Do commercial airlines routinely travel at altitudes specified by the ATC based on the direction they are heading? Example: eastbound flights travel at odd levels and westbound flights travel at even ones?
In addition to ymb1's excellent answer, here are a few thoughts from the controller perspective.
Various rules and regulations for cruising level allocations exist. For flightplanning purposes, the semicircular rules are very notable. As pointed out by ymb1, the exact rules vary from place to place. In some regions, flights flying on a westbound track shall plan to fly at even levels while flights flying eastbound shall plan to fly at odd levels. Note that this is in relation to the magnetic track of the aircraft, except in areas near the poles. In some countries it is the other way around, in others, the rule is north/south instead of east/west.
Example of a general east-odd/west-even rule (excerpt from AIP Denmark)
You can also have specific ATS routes, such as airways, that require you to flightplan certain levels that deviate from the general rule.
Example of ATS route which enforces even levels for eastbound flights (excerpt from AIP Germany)
It is important to note that rules for level allocations are mainly used for planning purposes. When filing a flightplan, the planned levels must obey any such rules - and you should always stick to your filed flightplan when in uncontrolled airspace.
However, when being provided with air traffic control service, the controller may deviate from the general rules if so desired (unless the local operating procedures do not allow it). If I have an upcoming conflict that can be solved by climbing a westbound flight to FL370, then I will be more than happy to do so - especially because establishing vertical separation is often the easiest way of solving a conflict. As long as the flight is within my sector, then I make the rules, so to say.
Example of ATC radar screen with eastbound traffic (SAS528) flying at an even level (FL340) for separation
When transferring a flight to the next sector (or another unit), the controller is responsible for making sure the flight is at an appropriate level in accordance with the local letters of agreement. Principally, this means that we have to go back to the published rules (east odd, west even or specific airway rules). In practise, though, if it is desired to transfer a flight on a non-standard level, all it takes is a phone call to the next sector to check if they can accept it. If the next sector has no conflicting traffic, then there is nothing wrong with keeping the flight at a non-standard level.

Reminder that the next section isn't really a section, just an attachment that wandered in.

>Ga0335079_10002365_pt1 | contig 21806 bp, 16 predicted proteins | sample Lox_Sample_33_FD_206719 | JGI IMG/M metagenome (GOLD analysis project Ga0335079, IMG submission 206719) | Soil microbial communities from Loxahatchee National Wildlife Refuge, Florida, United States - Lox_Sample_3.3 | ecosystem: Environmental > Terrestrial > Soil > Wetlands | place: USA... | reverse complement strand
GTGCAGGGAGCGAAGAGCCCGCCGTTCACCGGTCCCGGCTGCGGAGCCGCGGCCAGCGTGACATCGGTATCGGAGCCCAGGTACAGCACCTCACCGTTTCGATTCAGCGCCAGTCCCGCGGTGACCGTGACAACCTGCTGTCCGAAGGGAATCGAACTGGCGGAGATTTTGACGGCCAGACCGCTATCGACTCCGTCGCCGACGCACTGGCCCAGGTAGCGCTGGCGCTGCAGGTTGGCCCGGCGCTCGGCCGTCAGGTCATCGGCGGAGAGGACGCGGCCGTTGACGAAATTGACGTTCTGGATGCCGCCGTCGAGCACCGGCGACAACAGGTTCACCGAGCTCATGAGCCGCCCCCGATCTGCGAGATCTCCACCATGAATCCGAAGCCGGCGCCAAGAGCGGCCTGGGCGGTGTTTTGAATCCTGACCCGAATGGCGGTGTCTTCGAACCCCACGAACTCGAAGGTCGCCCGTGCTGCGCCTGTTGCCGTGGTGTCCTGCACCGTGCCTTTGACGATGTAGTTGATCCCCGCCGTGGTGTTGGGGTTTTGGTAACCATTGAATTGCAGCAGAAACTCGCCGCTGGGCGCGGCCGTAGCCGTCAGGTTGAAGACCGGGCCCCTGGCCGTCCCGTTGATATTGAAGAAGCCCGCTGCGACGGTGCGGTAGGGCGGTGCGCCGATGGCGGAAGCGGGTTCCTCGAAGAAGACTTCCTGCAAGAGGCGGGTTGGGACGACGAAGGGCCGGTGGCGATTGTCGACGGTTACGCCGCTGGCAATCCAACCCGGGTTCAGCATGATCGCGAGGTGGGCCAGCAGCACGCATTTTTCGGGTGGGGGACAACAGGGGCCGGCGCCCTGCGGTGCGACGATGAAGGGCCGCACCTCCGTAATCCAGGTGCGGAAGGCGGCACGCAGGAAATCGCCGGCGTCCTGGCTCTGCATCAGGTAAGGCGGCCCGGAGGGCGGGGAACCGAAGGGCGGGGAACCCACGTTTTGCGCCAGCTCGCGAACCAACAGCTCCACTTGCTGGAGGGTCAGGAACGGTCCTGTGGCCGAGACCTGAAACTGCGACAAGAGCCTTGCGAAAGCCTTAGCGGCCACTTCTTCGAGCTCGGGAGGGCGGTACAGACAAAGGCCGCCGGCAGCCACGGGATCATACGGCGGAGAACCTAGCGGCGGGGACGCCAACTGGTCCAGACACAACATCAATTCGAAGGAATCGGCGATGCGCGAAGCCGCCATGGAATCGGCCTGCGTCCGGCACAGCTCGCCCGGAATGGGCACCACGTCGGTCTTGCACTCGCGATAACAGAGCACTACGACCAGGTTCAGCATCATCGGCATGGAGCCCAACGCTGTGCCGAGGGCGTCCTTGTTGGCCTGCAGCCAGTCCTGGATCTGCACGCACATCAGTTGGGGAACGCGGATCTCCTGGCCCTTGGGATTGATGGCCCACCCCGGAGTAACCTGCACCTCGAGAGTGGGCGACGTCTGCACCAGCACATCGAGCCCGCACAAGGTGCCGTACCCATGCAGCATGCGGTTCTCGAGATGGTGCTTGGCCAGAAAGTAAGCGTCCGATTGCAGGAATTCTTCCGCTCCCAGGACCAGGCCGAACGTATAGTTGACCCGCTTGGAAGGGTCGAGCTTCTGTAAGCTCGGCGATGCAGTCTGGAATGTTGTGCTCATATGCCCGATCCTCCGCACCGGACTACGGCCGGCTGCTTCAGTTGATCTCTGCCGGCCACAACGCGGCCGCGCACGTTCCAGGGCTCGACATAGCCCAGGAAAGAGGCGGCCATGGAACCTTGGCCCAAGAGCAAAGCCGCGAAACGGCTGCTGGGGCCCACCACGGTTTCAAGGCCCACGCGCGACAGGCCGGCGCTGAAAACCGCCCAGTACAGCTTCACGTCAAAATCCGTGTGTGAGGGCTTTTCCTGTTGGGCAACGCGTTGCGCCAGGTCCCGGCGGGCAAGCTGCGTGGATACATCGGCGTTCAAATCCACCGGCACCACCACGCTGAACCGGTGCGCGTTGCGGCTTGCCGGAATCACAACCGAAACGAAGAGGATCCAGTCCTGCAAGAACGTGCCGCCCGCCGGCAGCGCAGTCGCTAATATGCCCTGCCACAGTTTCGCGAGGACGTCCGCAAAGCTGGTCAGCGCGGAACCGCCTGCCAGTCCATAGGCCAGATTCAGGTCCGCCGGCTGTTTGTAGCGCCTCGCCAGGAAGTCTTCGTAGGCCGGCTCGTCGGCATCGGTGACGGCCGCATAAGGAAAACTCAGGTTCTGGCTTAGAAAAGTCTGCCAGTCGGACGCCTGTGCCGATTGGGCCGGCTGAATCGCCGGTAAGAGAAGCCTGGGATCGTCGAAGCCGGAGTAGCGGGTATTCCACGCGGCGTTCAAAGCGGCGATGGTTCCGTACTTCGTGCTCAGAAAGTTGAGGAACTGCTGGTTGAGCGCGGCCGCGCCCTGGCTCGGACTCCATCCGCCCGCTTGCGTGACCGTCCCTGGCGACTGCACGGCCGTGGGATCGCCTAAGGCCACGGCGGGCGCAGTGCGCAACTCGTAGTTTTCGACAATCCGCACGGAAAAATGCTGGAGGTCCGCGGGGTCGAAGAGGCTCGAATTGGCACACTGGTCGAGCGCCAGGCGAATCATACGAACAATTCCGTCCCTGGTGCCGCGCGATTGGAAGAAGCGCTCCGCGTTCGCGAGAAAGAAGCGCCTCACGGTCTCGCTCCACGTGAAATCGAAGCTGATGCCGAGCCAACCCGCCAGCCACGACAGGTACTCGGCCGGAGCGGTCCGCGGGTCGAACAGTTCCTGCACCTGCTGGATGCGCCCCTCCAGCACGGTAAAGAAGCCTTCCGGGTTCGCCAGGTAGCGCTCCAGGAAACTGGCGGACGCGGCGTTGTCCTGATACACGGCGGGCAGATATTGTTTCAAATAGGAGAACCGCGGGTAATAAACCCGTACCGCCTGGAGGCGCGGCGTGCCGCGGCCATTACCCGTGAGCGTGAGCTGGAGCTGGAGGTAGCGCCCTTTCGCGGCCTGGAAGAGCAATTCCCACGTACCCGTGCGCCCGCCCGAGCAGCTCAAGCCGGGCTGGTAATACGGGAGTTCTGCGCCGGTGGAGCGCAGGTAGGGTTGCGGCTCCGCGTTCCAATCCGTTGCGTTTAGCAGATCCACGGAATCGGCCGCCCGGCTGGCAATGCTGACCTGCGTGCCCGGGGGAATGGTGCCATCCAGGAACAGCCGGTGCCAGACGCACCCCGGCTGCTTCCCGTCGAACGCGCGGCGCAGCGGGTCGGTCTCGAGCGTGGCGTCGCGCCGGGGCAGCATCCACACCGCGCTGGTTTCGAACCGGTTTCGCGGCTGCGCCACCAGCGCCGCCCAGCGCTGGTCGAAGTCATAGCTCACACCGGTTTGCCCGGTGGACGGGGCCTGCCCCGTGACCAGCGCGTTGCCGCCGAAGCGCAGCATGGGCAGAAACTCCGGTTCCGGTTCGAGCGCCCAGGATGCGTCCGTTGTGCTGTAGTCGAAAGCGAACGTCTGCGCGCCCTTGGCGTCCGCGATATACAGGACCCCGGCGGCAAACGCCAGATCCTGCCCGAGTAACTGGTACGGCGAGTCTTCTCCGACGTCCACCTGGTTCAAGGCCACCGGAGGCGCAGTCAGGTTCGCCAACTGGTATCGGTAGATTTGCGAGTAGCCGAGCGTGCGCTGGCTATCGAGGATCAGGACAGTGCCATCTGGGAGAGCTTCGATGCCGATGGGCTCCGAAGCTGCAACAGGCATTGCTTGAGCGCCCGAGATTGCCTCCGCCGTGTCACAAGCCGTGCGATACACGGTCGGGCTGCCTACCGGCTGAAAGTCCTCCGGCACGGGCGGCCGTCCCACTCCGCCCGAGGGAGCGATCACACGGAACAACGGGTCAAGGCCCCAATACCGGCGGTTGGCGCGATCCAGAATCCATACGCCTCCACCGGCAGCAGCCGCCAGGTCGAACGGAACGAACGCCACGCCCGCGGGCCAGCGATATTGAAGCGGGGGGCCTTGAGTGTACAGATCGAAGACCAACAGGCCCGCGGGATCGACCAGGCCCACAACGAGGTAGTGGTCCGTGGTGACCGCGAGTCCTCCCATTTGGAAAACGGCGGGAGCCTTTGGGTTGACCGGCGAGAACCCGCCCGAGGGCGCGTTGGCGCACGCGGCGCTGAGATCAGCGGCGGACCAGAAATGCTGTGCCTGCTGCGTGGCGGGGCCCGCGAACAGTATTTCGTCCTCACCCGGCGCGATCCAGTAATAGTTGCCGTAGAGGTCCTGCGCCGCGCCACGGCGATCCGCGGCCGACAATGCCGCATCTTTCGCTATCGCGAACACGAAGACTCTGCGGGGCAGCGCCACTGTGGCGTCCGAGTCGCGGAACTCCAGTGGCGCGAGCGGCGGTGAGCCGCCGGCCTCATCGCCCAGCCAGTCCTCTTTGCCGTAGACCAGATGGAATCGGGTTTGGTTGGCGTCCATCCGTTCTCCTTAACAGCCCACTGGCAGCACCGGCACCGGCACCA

So to sum it up, when planning a flight, you have to obey the published level allocation rules, which vary from place to place. A large part of the world uses the east-odd, west-even rule. But once under ATC control, there is no need to worry if you are assigned a non-standard cruising level - if that happens, it is because it is allowed and has been coordinated.
The answer is yes they're separated, but not necessarily with the East/West Odd/Even rule.
Exceptions to the rule are:
The airway is one-way: For example North Atlantic Tracks and some over land airways are by design one-way.
Flights above FL410: 2000 feet of separation is used. Which makes all flight levels odd numbered, →410, ←430, →450, etc.
If the country's geography and/or most common airways are oriented North/South. For example France, New Zealand, and many others. Even then there is no fixed rule for whether North or South should be odd. As far as I know France and New Zealand (as an example) are different in that aspect.
Before RVSM came along, flights above FL290 were separated by 2000 feet, compared to 1000 feet below FL290.
RVSM is simply a reduction from 2000 to 1000 between FL290 and FL410 as long as the aircraft is certified for RVSM, i.e. shows that—among other things—the altimeters maintain their accuracy. The higher up you went in the old days, the less accurate an altimeter became.
- China (and maybe other countries) use the metric system, which adds another variation to the system.
When a plane flies from A to B, each airspace (FIR) it enters, the crew follows the local rules, and the fight plan also reflects that of course.
Since there are so many FIR's, no one credible free source—to my knowledge—accurately lists all of the direction rules.